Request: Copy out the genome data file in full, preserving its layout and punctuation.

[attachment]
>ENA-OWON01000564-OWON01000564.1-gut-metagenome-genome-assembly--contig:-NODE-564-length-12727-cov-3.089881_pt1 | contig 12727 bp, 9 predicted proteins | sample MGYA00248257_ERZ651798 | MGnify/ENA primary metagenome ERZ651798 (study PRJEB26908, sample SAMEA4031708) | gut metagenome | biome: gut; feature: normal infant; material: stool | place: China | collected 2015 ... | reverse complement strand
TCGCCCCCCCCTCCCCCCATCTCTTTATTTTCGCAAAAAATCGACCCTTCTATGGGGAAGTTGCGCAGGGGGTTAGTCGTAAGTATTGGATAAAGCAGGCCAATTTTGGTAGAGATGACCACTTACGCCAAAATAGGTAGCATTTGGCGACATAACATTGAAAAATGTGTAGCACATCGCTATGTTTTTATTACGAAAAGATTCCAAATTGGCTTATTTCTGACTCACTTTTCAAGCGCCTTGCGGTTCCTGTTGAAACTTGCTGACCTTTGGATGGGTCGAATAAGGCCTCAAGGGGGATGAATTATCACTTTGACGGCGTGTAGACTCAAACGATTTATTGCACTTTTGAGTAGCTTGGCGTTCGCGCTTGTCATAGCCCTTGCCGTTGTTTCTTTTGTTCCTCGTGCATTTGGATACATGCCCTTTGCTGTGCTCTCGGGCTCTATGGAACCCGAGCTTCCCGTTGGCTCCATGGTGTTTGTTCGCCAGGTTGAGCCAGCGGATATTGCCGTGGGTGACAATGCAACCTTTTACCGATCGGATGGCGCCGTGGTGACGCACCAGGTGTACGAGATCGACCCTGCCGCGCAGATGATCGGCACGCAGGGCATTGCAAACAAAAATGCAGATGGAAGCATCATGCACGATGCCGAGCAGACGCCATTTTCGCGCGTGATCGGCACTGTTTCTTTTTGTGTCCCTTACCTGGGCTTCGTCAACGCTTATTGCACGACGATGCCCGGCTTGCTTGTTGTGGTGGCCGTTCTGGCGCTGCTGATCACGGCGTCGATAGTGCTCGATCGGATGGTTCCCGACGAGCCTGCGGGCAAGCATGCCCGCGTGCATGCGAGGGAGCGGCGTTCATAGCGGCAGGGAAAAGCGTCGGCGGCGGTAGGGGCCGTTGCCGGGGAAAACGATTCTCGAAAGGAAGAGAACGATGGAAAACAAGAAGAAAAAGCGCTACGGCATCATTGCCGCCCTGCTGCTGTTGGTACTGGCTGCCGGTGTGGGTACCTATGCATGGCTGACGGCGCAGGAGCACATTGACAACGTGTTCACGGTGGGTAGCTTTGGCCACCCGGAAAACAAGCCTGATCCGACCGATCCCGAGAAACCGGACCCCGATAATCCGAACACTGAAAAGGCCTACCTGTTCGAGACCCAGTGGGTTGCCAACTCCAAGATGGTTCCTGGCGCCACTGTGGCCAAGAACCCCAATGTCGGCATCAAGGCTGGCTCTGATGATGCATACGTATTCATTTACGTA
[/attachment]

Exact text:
>ENA-OWON01000564-OWON01000564.1-gut-metagenome-genome-assembly--contig:-NODE-564-length-12727-cov-3.089881_pt1 | contig 12727 bp, 9 predicted proteins | sample MGYA00248257_ERZ651798 | MGnify/ENA primary metagenome ERZ651798 (study PRJEB26908, sample SAMEA4031708) | gut metagenome | biome: gut; feature: normal infant; material: stool | place: China | collected 2015 ... | reverse complement strand
TCGCCCCCCCCTCCCCCCATCTCTTTATTTTCGCAAAAAATCGACCCTTCTATGGGGAAGTTGCGCAGGGGGTTAGTCGTAAGTATTGGATAAAGCAGGCCAATTTTGGTAGAGATGACCACTTACGCCAAAATAGGTAGCATTTGGCGACATAACATTGAAAAATGTGTAGCACATCGCTATGTTTTTATTACGAAAAGATTCCAAATTGGCTTATTTCTGACTCACTTTTCAAGCGCCTTGCGGTTCCTGTTGAAACTTGCTGACCTTTGGATGGGTCGAATAAGGCCTCAAGGGGGATGAATTATCACTTTGACGGCGTGTAGACTCAAACGATTTATTGCACTTTTGAGTAGCTTGGCGTTCGCGCTTGTCATAGCCCTTGCCGTTGTTTCTTTTGTTCCTCGTGCATTTGGATACATGCCCTTTGCTGTGCTCTCGGGCTCTATGGAACCCGAGCTTCCCGTTGGCTCCATGGTGTTTGTTCGCCAGGTTGAGCCAGCGGATATTGCCGTGGGTGACAATGCAACCTTTTACCGATCGGATGGCGCCGTGGTGACGCACCAGGTGTACGAGATCGACCCTGCCGCGCAGATGATCGGCACGCAGGGCATTGCAAACAAAAATGCAGATGGAAGCATCATGCACGATGCCGAGCAGACGCCATTTTCGCGCGTGATCGGCACTGTTTCTTTTTGTGTCCCTTACCTGGGCTTCGTCAACGCTTATTGCACGACGATGCCCGGCTTGCTTGTTGTGGTGGCCGTTCTGGCGCTGCTGATCACGGCGTCGATAGTGCTCGATCGGATGGTTCCCGACGAGCCTGCGGGCAAGCATGCCCGCGTGCATGCGAGGGAGCGGCGTTCATAGCGGCAGGGAAAAGCGTCGGCGGCGGTAGGGGCCGTTGCCGGGGAAAACGATTCTCGAAAGGAAGAGAACGATGGAAAACAAGAAGAAAAAGCGCTACGGCATCATTGCCGCCCTGCTGCTGTTGGTACTGGCTGCCGGTGTGGGTACCTATGCATGGCTGACGGCGCAGGAGCACATTGACAACGTGTTCACGGTGGGTAGCTTTGGCCACCCGGAAAACAAGCCTGATCCGACCGATCCCGAGAAACCGGACCCCGATAATCCGAACACTGAAAAGGCCTACCTGTTCGAGACCCAGTGGGTTGCCAACTCCAAGATGGTTCCTGGCGCCACTGTGGCCAAGAACCCCAATGTCGGCATCAAGGCTGGCTCTGATGATGCATACGTATTCATTTACGTA